The key to her performance, Reed said, is to compete the same way she trains. She stressed the need to focus on one skill at a time, like keeping her toes pointed and her legs straight.
Despite his natural appearance on the floor, Reed initially despised the event. She said nerves filled her thoughts before competing.
Coaches scolded her for the way she kept her gaze on the mat and failed to make eye contact, Reed said. To overcome these fears, coach Jenny Rowland asked the team to line the outside of the floor during practice. She then told Reed that she had to turn a blind eye to everyone on the team.
Reed truly emerged from his shell after his first meeting at the O’Dome on January 11, 2019.
The arena erupted in applause and Reed witnessed how fans love his routine and his sassitude. Her confidence skyrocketed, she put her fears behind her and developed a passion for competing on the floor.
“She’s just a ball of energy,” Johnson-Scharpf said. “She’s so sassy, and I love her personality and she really shines there.”
Johnson-Scharpf loves Reed’s routines because she falls powerfully and takes a huge height as she spins around the mat.
“She’s a great performer,” she said. “I love [her floor routines] more and more every year. She has grown so much.
When Johnson-Scharpf speaks up, she walks over to a corner of the mat and collapses. As the tango music picks up, it comes to life. The junior choreographed her routine with her mom’s help during her 40s. Johnson-Scharpf had no trouble calculating his movements and synchronizing them to the rhythm of his dance experience.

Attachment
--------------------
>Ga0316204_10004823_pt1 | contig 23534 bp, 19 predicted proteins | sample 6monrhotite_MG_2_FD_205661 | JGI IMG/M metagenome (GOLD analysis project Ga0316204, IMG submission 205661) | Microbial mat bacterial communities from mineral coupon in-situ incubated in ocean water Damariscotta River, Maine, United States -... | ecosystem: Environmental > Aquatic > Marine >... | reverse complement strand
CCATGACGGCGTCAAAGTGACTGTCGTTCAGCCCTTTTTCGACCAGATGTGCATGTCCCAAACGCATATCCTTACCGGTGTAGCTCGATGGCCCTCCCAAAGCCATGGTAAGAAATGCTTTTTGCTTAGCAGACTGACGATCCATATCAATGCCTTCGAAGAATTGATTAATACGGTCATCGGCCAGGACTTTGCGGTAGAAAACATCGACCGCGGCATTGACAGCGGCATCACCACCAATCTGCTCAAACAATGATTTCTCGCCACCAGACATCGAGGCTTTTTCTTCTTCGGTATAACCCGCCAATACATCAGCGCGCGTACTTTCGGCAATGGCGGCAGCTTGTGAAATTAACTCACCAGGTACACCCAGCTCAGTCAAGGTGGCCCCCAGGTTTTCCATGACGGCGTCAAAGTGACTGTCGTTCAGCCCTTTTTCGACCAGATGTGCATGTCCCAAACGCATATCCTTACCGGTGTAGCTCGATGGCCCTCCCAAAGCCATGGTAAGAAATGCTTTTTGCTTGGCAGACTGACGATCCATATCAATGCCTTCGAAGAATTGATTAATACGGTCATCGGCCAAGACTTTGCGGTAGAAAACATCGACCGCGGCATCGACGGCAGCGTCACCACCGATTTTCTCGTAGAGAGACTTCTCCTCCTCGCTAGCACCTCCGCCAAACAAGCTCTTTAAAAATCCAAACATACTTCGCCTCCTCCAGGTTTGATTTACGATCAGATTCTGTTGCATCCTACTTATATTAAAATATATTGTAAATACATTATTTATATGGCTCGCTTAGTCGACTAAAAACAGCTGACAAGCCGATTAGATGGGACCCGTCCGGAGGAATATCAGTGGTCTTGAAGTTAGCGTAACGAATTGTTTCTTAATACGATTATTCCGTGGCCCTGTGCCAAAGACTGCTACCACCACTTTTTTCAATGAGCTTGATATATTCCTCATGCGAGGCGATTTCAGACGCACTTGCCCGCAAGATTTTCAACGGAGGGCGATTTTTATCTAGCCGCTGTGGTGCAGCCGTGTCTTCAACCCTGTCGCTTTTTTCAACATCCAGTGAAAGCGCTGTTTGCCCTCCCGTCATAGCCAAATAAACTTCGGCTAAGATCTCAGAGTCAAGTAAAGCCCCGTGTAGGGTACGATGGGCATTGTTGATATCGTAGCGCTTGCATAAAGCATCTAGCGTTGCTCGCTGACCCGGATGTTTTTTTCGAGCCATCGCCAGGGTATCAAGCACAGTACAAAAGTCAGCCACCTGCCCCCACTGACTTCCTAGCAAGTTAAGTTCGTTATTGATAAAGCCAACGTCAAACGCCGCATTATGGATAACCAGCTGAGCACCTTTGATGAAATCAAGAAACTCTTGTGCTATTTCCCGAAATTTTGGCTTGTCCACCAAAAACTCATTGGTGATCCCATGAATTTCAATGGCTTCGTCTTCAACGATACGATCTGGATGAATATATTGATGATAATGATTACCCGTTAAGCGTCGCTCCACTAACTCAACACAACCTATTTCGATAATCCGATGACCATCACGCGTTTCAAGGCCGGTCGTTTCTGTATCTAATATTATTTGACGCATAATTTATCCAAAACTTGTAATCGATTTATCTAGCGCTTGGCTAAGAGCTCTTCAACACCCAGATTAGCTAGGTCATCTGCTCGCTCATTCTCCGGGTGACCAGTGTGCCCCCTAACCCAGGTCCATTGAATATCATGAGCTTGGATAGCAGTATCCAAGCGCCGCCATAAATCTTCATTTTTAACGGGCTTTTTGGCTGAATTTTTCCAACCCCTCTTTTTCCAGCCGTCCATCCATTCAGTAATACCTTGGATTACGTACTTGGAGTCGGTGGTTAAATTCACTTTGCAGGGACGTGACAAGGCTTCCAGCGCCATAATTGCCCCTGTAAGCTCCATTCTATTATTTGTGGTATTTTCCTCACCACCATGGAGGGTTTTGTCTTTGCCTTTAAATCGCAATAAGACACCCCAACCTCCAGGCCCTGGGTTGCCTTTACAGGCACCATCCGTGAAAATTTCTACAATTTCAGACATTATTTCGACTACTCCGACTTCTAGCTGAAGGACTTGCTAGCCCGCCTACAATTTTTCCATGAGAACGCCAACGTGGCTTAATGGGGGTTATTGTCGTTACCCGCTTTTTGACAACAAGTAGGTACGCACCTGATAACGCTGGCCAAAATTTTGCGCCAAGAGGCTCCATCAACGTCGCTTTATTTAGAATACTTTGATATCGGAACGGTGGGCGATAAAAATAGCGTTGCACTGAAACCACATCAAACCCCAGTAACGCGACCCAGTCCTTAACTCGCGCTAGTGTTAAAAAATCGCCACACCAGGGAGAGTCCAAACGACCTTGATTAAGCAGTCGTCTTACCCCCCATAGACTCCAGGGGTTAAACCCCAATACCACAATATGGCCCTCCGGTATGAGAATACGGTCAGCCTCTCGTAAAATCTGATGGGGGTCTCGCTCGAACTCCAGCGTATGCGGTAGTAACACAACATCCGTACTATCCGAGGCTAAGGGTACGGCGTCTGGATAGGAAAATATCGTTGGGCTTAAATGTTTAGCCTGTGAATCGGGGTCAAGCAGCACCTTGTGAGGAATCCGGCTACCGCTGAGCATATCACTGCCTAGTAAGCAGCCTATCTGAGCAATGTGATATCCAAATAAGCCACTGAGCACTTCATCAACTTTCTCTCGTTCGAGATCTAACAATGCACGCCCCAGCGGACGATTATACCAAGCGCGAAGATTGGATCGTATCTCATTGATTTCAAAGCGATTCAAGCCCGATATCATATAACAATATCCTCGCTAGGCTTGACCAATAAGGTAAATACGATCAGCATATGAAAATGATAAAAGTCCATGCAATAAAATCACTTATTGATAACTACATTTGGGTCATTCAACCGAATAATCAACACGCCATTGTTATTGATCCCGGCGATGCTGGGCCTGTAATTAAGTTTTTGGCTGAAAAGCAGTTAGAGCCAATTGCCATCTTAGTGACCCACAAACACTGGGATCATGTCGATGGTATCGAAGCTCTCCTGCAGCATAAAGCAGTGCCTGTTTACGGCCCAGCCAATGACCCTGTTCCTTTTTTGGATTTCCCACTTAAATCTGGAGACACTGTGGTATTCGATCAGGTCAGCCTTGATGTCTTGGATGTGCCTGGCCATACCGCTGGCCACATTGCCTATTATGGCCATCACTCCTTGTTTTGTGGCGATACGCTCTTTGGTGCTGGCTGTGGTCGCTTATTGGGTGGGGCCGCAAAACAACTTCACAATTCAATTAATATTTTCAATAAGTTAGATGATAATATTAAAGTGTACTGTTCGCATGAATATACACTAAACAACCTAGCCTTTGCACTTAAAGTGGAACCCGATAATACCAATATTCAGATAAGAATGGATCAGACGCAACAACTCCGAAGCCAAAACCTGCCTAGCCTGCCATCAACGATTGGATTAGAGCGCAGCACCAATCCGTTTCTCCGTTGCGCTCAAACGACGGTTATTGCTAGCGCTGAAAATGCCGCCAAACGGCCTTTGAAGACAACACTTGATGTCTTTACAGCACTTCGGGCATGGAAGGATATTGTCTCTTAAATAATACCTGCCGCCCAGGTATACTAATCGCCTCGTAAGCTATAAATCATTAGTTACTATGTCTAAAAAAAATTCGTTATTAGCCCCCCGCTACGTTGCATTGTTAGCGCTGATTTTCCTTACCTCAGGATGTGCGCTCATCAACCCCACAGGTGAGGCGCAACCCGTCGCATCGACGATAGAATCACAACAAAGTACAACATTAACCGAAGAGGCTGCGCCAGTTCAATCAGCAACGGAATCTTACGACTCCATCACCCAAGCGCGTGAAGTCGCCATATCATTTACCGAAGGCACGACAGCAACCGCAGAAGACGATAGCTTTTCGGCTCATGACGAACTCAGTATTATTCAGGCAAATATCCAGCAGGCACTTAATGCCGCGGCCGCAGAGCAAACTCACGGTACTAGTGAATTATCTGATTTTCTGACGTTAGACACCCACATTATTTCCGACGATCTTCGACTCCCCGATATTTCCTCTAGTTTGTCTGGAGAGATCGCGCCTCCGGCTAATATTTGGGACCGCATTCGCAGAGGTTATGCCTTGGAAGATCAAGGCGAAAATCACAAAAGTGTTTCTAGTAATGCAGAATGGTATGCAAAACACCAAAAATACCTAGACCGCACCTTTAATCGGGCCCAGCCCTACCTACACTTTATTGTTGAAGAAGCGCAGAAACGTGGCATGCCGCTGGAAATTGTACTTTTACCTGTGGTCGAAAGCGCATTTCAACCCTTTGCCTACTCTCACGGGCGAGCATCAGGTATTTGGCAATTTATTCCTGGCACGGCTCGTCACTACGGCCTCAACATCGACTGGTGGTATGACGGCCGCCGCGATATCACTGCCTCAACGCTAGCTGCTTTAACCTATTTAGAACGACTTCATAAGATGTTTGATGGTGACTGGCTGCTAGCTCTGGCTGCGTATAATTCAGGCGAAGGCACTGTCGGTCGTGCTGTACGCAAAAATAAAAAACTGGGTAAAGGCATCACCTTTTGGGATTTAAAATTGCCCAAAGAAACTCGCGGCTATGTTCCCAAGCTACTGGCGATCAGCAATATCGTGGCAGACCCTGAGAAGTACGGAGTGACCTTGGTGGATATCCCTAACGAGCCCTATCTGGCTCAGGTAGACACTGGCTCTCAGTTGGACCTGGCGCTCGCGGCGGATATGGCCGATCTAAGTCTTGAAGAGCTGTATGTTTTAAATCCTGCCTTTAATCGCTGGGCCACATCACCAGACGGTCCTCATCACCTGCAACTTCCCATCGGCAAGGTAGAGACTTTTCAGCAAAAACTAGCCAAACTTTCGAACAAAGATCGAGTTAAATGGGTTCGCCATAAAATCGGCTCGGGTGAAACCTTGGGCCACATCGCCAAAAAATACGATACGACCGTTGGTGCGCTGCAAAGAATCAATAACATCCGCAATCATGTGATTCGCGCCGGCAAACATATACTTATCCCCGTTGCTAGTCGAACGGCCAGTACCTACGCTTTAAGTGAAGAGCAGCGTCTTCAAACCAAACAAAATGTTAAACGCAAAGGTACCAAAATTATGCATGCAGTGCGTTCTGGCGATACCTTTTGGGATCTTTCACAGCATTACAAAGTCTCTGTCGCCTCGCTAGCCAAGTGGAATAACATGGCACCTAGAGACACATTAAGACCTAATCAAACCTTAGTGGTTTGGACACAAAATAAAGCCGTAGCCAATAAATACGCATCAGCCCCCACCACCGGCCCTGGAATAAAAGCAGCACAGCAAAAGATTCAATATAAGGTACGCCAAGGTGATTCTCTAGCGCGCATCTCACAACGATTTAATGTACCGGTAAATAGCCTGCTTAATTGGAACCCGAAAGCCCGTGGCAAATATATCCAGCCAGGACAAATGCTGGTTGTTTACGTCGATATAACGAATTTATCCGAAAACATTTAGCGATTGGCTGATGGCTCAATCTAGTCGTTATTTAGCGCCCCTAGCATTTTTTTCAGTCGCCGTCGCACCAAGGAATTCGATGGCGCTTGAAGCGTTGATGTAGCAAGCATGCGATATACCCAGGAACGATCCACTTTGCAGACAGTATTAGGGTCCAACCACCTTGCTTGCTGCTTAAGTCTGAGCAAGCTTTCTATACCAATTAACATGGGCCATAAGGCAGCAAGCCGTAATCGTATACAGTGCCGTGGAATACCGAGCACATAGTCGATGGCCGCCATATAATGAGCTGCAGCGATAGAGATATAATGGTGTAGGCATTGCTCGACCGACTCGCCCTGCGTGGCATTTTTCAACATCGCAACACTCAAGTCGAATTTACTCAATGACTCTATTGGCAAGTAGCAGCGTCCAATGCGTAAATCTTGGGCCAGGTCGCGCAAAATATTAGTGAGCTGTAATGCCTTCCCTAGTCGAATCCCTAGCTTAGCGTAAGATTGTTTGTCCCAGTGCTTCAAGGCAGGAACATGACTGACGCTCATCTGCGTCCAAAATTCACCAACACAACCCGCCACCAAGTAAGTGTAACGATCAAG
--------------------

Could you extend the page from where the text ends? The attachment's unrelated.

“I’m very in tune with my music,” Johnson-Scharpf said. “I kind of let myself imagine what’s going through my head.”
Reed bragged about how well she could watch Johnson-Scharpf’s ground performances on repeat for days on end.
“This girl is an artist,” Reed said. “I know every part of his routine. I love doing it with her.
She couldn’t believe Johnson-Scharpf had created her own routine. But Reed often struts with Johnson-Scharpf during training because she knows every second of his performance.
It’s also a performance every game for Florida to dance with their teammate from the sideline.
Another gymnast captivates the attention of Florida fans through her routines: sophomore Payton Richards. The Illinois native’s musical choice reminds fans of Fall Saturdays in The Swamp.
The audience sang the hits of the late Tom Petty as she bounced off the floor. She swings her arms on “I Won’t Back Down,” then dons an airy guitar on “Runnin ‘Down A Dream” before her final somersault pass. She also diversifies her music with AC / DC’s “Highway to Hell” and “Back in Black”.
Richards knew Petty’s songs because she grew up listening to them. Her parents played her music while she played in the lake next to their Lake Illinois home.
“I just wanted to do something like this and support my Gainesville community,” she says. “I grew up with four brothers, so we kind of listened to a lot of early music.”
But Thomas steals the show with his powerful tumbling and signing moves. She flexes like a butterfly, prowls the ground like a tiger in a jungle, and plays on the ground like a drum.
Miranda said they keep her signature moves, like flexing her right leg over her shoulder, as they have become synonymous with 10.
However, a patented movement makes its way into every routine despite the difference in every performance: the Gator chomp.
Contact Zachary Huber at [email protected] or follow him on Twitter @zacharyahuber